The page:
Op-Ed, Opinion

There’s more to America’s diabetes problem than meets the eye

Racial disparity in the United States often echoes the trials of social injustice that framed American history. The same issues exposed by leaders such as Martin Luther King Jr. still render African Americans paralyzed today. Even as a new decade approaches, African Americans are still struggling with unemployment, education, poverty, the criminal justice system and most menacingly, health. A disease that’s often been overlooked both in larger society, but specifically black communities, is diabetes.

According to the Center for Disease Control and Prevention national survey data, African-Americans are 77 percent more likely to be diagnosed with diabetes compared to non-Hispanic Caucasians. The complications that accompany diabetes also hit African American communities harder than others. Diabetic retinopathy is 46 percent more prevalent in African Americans than non-Hispanic whites, and they’re 2.6 times more likely to have end-stage renal disease, amputations and fatal complications due to diabetes than Caucasian Americans.

The factors that attribute to racial disparities in diabetes are attributed to a variety of factors that already disproportionately affect black communities including obesity, neighborhood segregation, poverty, depression, education and unemployment.

To put it simply, diabetes in African American communities is not only a symptom of pancreatic failure but a symptom of the inherently racist institutions that haunt them every day. And the problem is gradually getting worse.

The average diabetic patient requires insulin medication to mimic the insulin hormone that is normally produced by the pancreas and that regulates the amount of glucose in a user’s blood. The patient needs to inject the product either because their pancreas doesn’t create insulin on its own or because the body has become resistant to the insulin their body produces.

With approximately 7.5 million Americans relying on the drug, the pharmaceutical industry is now booming with a $27 billion global insulin market, and insulin prices are skyrocketing.

With the United States not having a market-based economy for prescription drugs, the average diabetic is shelling out between $250 to $1,500 for vials of insulin, according to wholesale acquisition cost data from Elsevier’s Gold Standard Drug Database.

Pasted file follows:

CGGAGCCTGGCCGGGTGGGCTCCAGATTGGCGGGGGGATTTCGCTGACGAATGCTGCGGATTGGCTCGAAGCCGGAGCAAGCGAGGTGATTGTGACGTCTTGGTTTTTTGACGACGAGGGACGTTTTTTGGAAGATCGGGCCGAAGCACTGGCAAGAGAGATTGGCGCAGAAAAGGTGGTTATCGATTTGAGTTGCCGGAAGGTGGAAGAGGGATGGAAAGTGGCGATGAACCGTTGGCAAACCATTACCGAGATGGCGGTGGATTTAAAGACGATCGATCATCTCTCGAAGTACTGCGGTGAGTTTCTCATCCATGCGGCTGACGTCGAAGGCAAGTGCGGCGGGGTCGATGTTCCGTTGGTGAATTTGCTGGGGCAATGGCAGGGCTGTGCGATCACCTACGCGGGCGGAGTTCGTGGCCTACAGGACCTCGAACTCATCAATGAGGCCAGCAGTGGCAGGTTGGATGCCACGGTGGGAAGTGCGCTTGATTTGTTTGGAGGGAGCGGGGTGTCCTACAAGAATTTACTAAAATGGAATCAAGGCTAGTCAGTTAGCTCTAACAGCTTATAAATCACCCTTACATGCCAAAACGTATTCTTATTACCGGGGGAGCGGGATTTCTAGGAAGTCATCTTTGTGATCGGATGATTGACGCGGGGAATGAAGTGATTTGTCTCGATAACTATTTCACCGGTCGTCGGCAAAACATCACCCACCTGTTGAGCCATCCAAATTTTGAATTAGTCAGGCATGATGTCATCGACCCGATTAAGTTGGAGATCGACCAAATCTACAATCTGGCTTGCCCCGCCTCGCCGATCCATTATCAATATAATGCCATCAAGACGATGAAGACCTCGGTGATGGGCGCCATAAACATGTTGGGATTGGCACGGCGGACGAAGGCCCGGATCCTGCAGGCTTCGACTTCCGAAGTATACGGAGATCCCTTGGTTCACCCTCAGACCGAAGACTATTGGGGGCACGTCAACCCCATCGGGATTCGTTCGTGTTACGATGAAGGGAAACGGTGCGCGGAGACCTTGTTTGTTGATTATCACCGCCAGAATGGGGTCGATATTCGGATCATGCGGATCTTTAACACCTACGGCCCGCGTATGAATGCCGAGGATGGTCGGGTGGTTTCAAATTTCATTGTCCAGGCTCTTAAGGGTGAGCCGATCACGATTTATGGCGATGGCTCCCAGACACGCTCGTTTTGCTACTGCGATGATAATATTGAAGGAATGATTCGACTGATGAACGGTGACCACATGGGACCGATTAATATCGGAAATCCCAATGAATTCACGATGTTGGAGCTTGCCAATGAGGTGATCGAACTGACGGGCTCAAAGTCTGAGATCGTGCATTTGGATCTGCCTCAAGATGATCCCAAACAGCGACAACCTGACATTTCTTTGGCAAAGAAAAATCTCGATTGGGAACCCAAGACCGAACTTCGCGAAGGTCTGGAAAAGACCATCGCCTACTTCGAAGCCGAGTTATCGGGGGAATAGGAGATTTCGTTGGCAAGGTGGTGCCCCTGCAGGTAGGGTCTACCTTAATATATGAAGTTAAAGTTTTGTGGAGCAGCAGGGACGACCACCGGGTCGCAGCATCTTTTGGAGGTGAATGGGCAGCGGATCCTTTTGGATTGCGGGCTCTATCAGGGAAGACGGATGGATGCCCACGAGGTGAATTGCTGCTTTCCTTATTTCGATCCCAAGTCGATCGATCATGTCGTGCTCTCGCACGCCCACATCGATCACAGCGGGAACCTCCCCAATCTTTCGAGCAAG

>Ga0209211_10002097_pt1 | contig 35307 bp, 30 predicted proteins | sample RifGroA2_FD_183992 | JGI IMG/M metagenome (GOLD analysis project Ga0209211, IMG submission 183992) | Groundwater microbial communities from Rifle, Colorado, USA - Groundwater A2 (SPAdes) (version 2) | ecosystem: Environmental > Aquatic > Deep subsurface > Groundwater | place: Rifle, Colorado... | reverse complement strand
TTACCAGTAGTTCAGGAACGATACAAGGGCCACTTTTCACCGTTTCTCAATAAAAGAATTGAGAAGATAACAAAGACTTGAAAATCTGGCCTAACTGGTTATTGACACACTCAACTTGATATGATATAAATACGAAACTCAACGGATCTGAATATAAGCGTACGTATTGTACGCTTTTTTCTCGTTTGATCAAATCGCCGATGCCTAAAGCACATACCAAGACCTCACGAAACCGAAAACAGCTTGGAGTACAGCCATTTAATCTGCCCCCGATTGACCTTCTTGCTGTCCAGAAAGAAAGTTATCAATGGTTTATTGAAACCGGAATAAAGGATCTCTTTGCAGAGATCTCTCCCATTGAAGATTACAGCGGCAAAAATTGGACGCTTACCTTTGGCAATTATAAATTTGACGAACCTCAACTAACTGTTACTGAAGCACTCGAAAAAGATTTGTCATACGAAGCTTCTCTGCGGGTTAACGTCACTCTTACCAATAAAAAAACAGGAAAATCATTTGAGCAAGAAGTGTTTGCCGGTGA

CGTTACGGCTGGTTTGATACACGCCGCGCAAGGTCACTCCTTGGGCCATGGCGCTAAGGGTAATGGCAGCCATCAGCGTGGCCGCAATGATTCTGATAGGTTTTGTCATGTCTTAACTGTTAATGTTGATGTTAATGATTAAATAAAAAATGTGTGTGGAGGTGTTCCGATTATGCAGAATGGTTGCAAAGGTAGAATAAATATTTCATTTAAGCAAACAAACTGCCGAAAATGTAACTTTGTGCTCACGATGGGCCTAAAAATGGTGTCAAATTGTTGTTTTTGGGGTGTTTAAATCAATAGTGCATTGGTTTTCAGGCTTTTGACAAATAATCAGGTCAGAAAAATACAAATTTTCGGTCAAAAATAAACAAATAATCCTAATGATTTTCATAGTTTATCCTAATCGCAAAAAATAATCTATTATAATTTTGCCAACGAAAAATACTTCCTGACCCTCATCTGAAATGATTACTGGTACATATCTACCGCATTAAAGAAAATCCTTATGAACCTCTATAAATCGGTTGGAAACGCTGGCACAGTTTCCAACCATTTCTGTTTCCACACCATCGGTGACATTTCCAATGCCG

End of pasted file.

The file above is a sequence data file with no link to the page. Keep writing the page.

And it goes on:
In order to best reduce the prices of insulin, policymakers have explored several ideas in order to best solve this problem. The ideas ranged from seizing drug patents to creating generic competition.

However, what policymakers didn’t explore was the fact that the economy for prescription drugs is not market-based. As the Los Angeles Times puts it, it’s shame-based. And behaviors such as seizing drug patents and creating generic competition is an example of peak capitalism in the United States.

A recent study in the Journal of American Medical Association found that a quarter of people with diabetes are rationing their insulin because of cost. This can lead to a variety of serious complications, including blindness, amputation and death. Given the statistics, the impact of staggering insulin prices is felt in African-American communities the most.

According to 2017 Census population estimates, 22 percent— or 9 million— of African Americans fall below the poverty line. This is a major factor contributing to racial disparities in health insurance coverage, as highlighted in a 2017 study that stated that African Americans had persistently lower insurance coverage rates or no insurance at all compared to other communities.

Our society upholds covert racist values that sneak up on African American communities in the most sinister way by echoing them in their health. When the statistics of poverty and health connect and staggeringly work to harm black people in America, we need to realize that the problem is, in fact, institutional racism. This is not only an issue of racism but also an issue of greed. When we allow vital medicine to cost nearly $2,000, what does that say about our society? We don’t value the lives or health of black folks or anybody else for that matter.

Daniela Perez is a junior majoring in journalism and political science.

April 15, 2019

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Daniela Perez


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